What Is It? A block-based puzzle game about factory construction.
Reviewed On: Intel i5-2500K, 16Gb RAM, GeForce GTX 970
Release Date: Out now
Publisher: In house
Developer: Zachtronics Industries
Multiplayer: Leaderboards only
Website: Official site
When I wrote our review of the alpha version of Infinifactory back in February, I felt like I should give it a score. That version of the game was an accomplished puzzle game, my favourite in years, with a campaign you could see from start to finish. It felt done. Playing the finished version of Infinifactory today feels like playing the game and its first expansion pack. It's more done.
Let's recap. Infinifactory is a creative puzzle game where you turn block-based factory components into complex machines. Each level has a different layout, a different schematic to match, and a different set of inputs that dispense various components and building materials at a fixed rate. It's your job to negotiate all of these different factors, a task that is 50% industrial design and 50% trainset construction.
You are doing this in order to please your alien captors, giving the game a comic streak that treads the line between black comedy and outright slapstick. The sci-fi setting justifies both the freeform nature of the environments you build in (you'll spend a bunch of time constructing factories on asteroids) and also allows Infinifactory to show off a surprisingly pretty side, particularly in its later missions. It's not all conveyor belts and starscapes: there are dazzling nebulae, cyberpunk skylines, and alien forests too.
You zip around by way of an always-on jetpack and manipulate blocks in much the same manner as Minecraft's creative mode. Every tool available to you behaves according to a consistent, heavily simplified physics system. Complexity arrives in the form of logic devices: sensors, blocks with different toggle states, and so on. These are introduced to you slowly, with puzzles dedicated to explaining each. Soon, the potential for creative combination skyrockets.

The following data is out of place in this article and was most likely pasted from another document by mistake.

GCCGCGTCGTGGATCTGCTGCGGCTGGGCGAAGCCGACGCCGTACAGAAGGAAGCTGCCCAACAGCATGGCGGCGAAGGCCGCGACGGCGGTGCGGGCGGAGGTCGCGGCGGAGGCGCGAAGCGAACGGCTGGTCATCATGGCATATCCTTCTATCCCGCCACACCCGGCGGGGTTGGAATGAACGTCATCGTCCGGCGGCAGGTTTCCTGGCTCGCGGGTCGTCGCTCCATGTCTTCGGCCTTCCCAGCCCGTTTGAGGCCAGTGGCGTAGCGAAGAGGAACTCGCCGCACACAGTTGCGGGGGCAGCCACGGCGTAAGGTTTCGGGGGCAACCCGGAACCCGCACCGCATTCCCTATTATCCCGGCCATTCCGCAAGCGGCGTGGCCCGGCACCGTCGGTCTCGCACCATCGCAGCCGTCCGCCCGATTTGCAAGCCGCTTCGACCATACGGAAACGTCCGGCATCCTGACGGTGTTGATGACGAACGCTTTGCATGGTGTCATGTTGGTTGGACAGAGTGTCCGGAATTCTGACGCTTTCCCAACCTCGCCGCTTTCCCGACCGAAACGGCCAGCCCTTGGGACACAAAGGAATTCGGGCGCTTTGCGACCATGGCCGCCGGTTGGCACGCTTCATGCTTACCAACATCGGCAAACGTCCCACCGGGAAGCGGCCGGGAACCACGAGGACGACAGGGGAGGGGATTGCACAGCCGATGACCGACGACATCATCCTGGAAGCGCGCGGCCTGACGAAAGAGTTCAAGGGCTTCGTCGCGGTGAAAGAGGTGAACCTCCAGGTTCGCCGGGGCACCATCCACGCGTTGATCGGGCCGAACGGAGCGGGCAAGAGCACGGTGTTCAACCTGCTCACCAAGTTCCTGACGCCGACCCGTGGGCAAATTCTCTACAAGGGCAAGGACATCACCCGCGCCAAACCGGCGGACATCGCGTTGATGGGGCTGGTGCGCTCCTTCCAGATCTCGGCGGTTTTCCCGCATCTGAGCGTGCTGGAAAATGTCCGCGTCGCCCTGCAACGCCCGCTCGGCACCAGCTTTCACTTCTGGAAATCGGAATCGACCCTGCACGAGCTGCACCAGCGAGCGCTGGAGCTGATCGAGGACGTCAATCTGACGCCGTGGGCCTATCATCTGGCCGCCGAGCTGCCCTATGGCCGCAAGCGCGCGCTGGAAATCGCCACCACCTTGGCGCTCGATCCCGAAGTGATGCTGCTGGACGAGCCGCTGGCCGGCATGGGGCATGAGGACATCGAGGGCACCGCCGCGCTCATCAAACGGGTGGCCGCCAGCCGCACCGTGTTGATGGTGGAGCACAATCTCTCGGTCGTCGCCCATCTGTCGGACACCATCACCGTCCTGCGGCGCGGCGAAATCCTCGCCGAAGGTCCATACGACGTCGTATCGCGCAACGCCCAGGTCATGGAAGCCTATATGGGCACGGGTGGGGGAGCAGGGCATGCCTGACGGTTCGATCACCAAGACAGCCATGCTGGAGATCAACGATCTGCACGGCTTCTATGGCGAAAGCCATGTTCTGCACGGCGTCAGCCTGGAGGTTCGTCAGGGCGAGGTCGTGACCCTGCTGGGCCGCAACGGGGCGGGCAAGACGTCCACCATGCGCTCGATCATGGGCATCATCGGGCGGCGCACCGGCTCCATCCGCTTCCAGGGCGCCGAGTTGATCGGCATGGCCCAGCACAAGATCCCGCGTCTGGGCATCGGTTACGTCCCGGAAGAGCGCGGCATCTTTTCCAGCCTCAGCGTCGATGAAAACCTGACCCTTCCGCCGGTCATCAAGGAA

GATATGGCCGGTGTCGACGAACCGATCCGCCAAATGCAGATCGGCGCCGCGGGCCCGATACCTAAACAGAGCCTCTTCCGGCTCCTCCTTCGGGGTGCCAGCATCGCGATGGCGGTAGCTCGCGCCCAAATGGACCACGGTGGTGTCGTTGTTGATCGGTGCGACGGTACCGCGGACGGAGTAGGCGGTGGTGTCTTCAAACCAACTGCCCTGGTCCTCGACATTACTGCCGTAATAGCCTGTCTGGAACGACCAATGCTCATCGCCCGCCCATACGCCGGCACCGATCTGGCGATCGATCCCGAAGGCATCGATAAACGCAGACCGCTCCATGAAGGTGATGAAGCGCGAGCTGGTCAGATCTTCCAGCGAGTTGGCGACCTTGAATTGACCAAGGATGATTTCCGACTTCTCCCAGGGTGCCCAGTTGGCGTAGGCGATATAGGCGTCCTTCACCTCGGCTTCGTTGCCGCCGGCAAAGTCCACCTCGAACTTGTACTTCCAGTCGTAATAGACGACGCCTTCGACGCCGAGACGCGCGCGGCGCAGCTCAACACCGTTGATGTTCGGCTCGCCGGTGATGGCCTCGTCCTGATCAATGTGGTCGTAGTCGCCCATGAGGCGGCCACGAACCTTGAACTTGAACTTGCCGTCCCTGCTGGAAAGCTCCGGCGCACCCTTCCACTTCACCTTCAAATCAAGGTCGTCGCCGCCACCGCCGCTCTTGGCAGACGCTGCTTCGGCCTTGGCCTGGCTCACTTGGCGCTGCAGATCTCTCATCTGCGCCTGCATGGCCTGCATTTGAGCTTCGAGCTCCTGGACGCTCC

Since its early access launch, Infinifactory has gained three mini-campaigns that follow the main story (I won't say much more about the context for these, to avoid spoilers.) Each centres around a set of new blocks that change the way you build in variously subtle and drastic ways. The laser is a variant on the block-destroying eviscerator with much longer range and, crucially, the ability to be toggled on and off. The counter is a sensor that activates after a user-specified number of blocks have passed by it. My favourite of the new set is the teleporter, which acts as an environmental modifier. Teleporters move one block at a time (or the player) between separate areas of the world. Their usefulness is offset by the need to reassemble whatever it is that you tried to teleport on the other side: building devices to sensibly feed constructions in and out of teleporters is a gratifying challenge.
The genius of Infinifactory is not that it's a very well-designed puzzle game: it's that it makes you feel like a talented designer too. There's a tremendous satisfaction to watching a machine that you've slaved over diligently follow your orders. It's the videogame equivalent of those incredibly compulsive looping gifs of factory processes, but you made it—and the pride you experience in coming up with a solution feels 'earned' in a way that it does in few other games. It's appropriate, then, that Infinifactory allows you to output a gif of your creations at the touch of a button (these have been upgraded in a recent patch, too) and that, for those who want to take things further, there's the option to create and share user-generated puzzles via the Steam Workshop.
It's nice to be able to finally give Infinifactory the outright recommendation it warranted earlier in the year. This is the most generous game Zachtronics has made, opening up SpaceChem's lofty problem-solving up to anybody who can place blocks without sacrificing too much intellectual headroom in the process. The best Infinifactory solutions blow my mind, but I'm happy with my own ones too. It's that accessibility that makes Infinifactory special: not only is it clever, but it shares its cleverness with the player.